I am sojourning on my own dream chasing journey. For every moment of success, it seems fraught with failure and disappointment. I constantly remind myself there is no success without the struggle. As the alchemist told Santiago, “There is only one way to learn. It’s through action. Everything you need to know you have learned through your journey. What went wrong when other alchemists tried to make gold and were unable…They were seeking the treasure of their Personal Legend, without wanting actually to live out the Personal Legend.” Not very confronting while things are seemingly in a downward spiral. But as my father always said, “You don’t want to get to the end of your life and wonder what would have happened if only you tried.”

So I continue to sojourn fearful that my heart might be traitorous. I remind myself, “Naturally it’s afraid that in pursuing your dream you might lose everything you’ve won. People are afraid to pursue their most important dreams, because they feel that they don’t deserve them or that they’ll be unable to achieve them. Tell your heart that the fear of suffering is worse than the suffering itself.” So I struggle to follow my heart and listen to my soul. My motto for Ronda-isms is “Failure is an option and it’s okay, just keep trying.”

The Alchemist sums up the joy and pain of the dream chaser. “Before a dream is realized, the Soul of the World tests everything that was learned along the way. It does this not because it is evil, but so that we can, in addition to realizing our dreams, master the lessons we’ve learned as we’ve moved toward that dream. That’s the point at which most people give up. Every search begins with beginner’s luck. And every search ends with the victor’s being severely tested.”

Paulo Coehlo said it best. “We don’t all have the courage to confront our own dream. There are four obstacles. First: we are told from childhood onward that everything we want to do is impossible. We are then faced by the second obstacle: love, afraid of hurting those around us by abandoning everything in order to pursue our dream. The third obstacle: fear of the defeats we will meet on the path. We who fight for our dream suffer far more when it doesn’t work out, because we cannot fall back on the old excuse: ‘Oh well, I didn’t really want it anyway.’ We warriors of light must be prepared to have patience in difficult times and to know that the Universe is conspiring in our favor, even though we may not understand how. The secret of life is to fall seven times and to get up eight times. Then comes the fourth obstacle: the fear of realizing the dream for which we fought all our lives. But if you believe yourself worthy of the thing you fought so hard to get, then you become an instrument of God, you help the Soul of the World, and you understand why you are here.”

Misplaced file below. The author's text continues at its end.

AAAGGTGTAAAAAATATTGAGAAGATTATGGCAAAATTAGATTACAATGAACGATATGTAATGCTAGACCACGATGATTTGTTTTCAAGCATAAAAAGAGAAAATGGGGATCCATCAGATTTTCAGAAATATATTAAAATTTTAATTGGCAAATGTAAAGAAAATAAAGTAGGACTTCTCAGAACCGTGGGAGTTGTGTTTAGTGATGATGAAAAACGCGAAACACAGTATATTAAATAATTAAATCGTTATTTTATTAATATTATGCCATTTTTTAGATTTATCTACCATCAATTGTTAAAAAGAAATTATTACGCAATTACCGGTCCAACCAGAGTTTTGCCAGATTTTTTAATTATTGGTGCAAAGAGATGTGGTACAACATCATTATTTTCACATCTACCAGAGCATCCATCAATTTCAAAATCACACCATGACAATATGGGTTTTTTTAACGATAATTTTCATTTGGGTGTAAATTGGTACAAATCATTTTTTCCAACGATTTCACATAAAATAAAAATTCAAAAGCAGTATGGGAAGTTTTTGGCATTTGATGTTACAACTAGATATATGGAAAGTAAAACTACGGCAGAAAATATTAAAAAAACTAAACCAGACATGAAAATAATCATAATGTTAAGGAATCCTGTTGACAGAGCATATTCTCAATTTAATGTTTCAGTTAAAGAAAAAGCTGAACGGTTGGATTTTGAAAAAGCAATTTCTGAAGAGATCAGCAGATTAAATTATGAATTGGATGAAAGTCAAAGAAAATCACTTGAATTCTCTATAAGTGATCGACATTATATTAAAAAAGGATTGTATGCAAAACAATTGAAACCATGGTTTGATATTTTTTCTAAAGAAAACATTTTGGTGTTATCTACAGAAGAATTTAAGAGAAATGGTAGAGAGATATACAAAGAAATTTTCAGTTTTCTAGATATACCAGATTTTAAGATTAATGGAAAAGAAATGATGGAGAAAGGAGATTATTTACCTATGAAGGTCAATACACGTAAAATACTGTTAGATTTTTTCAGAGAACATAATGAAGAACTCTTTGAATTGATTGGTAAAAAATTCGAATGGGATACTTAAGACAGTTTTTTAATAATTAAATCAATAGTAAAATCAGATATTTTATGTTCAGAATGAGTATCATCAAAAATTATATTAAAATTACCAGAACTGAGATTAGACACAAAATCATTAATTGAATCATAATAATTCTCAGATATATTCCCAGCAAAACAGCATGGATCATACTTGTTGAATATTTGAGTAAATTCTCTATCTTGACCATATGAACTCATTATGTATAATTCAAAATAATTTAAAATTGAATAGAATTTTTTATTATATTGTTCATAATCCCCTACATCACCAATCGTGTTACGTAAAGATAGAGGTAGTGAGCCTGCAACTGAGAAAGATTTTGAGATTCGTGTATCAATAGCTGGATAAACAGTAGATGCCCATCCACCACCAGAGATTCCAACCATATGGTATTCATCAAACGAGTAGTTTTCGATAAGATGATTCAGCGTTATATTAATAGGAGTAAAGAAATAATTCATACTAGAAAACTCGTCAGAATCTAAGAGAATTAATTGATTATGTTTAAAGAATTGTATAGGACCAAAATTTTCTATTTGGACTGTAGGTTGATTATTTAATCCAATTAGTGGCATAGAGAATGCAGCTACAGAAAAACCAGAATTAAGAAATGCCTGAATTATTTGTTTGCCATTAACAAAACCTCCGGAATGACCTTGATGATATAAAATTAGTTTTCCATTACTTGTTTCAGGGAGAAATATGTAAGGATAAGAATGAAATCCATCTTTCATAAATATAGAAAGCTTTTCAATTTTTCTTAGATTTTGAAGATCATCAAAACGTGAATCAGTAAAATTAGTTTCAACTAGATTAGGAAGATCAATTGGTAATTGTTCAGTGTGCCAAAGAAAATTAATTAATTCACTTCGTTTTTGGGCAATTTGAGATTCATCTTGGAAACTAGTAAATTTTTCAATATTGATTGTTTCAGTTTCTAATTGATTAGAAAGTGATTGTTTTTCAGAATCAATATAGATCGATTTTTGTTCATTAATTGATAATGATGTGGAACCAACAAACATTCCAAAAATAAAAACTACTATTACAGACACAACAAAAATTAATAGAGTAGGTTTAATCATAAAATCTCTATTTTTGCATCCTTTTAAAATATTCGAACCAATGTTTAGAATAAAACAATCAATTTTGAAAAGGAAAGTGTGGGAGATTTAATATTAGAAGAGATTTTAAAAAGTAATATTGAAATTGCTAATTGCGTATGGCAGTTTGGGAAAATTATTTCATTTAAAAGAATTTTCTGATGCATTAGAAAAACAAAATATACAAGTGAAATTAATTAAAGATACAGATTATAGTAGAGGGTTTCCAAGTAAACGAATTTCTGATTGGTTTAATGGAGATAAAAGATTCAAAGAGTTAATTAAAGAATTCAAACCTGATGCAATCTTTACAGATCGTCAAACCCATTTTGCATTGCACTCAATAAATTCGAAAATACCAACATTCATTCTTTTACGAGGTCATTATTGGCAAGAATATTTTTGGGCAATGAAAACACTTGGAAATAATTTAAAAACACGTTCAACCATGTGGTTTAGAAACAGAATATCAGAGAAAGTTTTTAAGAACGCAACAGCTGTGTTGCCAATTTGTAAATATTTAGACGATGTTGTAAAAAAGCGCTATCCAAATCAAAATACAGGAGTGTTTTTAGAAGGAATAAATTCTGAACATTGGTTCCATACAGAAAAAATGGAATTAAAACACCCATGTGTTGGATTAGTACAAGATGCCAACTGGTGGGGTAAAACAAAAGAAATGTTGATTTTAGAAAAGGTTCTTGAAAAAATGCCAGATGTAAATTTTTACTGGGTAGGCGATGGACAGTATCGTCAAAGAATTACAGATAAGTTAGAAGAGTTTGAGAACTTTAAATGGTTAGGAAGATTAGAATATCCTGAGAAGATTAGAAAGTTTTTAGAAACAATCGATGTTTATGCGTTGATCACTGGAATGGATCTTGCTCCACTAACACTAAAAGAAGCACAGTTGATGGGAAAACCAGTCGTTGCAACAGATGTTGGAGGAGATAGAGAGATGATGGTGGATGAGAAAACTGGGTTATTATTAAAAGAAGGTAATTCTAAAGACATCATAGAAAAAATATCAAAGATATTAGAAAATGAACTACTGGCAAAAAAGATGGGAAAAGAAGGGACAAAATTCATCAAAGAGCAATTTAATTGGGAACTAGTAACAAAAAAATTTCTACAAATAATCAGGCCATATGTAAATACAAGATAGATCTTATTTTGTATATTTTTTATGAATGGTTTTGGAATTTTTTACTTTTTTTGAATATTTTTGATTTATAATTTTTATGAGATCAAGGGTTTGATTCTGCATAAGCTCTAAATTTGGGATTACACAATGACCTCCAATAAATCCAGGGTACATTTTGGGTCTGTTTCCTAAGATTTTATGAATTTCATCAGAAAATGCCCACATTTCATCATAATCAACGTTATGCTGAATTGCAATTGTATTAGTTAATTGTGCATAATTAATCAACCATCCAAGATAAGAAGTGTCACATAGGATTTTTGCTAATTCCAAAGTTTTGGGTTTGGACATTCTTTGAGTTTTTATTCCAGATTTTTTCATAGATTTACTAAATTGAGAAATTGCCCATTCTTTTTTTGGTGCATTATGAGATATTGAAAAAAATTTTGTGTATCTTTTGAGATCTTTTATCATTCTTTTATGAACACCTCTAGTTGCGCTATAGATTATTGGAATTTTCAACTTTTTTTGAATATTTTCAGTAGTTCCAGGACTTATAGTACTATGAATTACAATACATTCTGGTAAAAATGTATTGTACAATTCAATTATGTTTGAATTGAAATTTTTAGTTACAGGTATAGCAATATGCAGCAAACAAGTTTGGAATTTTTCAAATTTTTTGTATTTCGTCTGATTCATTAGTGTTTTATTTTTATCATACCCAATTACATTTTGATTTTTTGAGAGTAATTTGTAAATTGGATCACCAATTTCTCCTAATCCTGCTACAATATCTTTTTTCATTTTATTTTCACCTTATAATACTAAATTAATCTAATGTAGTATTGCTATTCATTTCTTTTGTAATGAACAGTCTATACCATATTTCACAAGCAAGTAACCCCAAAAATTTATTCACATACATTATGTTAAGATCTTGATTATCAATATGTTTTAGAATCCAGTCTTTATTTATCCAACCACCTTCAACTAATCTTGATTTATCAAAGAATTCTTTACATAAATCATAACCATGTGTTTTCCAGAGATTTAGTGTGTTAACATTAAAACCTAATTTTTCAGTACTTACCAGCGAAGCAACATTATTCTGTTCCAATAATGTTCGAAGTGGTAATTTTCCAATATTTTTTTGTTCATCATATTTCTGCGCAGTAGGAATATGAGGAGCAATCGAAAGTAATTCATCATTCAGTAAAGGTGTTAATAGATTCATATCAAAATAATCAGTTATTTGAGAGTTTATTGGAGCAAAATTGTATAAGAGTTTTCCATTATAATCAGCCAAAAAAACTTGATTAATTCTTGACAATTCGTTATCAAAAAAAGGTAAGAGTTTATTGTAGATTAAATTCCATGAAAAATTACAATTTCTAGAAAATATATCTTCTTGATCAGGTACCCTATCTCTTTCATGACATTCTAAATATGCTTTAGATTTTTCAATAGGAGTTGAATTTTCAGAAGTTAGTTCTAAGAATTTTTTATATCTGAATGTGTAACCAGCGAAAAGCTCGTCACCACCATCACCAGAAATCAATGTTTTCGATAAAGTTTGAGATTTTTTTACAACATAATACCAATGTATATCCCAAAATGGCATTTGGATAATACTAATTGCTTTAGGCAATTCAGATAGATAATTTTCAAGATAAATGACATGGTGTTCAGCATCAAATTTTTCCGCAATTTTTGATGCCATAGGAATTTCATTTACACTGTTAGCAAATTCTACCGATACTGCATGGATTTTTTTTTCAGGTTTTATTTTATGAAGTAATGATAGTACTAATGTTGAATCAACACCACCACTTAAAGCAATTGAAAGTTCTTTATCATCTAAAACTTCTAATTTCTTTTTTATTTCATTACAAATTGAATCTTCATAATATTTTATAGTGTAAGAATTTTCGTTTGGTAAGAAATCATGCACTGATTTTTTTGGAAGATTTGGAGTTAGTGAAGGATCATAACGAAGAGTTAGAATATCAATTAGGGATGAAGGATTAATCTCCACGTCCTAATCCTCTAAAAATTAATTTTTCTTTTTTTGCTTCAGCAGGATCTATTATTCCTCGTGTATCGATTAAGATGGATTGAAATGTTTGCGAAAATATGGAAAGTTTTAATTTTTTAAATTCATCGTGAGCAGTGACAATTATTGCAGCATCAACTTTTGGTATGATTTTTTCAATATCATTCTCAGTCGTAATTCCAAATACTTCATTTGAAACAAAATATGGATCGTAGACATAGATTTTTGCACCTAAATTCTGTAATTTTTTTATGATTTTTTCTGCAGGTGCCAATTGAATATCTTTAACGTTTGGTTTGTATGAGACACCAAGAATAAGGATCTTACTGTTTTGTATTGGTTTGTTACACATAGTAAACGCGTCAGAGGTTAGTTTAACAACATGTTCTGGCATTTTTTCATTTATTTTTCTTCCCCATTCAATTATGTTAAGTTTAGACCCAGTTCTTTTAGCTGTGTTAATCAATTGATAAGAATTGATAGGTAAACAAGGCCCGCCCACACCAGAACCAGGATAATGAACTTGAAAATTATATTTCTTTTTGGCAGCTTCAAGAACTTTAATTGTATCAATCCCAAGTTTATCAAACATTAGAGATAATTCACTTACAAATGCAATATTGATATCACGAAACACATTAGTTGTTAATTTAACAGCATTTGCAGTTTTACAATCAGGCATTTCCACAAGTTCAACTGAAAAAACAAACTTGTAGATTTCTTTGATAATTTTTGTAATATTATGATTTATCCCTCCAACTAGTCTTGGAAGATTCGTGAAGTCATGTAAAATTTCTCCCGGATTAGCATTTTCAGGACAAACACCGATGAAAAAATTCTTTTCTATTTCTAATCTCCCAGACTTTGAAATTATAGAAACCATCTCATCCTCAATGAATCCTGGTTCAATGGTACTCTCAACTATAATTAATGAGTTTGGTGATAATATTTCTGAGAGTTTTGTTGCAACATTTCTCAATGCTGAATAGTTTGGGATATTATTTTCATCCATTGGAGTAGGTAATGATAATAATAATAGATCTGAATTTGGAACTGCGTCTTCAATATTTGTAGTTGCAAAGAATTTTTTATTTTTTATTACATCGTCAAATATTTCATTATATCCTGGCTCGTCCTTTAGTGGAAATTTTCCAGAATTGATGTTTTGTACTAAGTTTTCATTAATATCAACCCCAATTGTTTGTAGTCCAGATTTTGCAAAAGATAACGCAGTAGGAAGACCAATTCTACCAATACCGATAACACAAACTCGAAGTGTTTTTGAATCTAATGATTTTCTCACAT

Dream on….

This was a featured post on HuffPost GPS for the Soul


Ronda Lee
Founder, Editor-in-Chief
Ronda is an attorney, writer, and entrepreneur. She is a contributing writer for the Huffington Post. Originally from Chicago, she has lived in Los Angeles and New York. She loves to travel and is passionate about education equity, especially for first generation college students.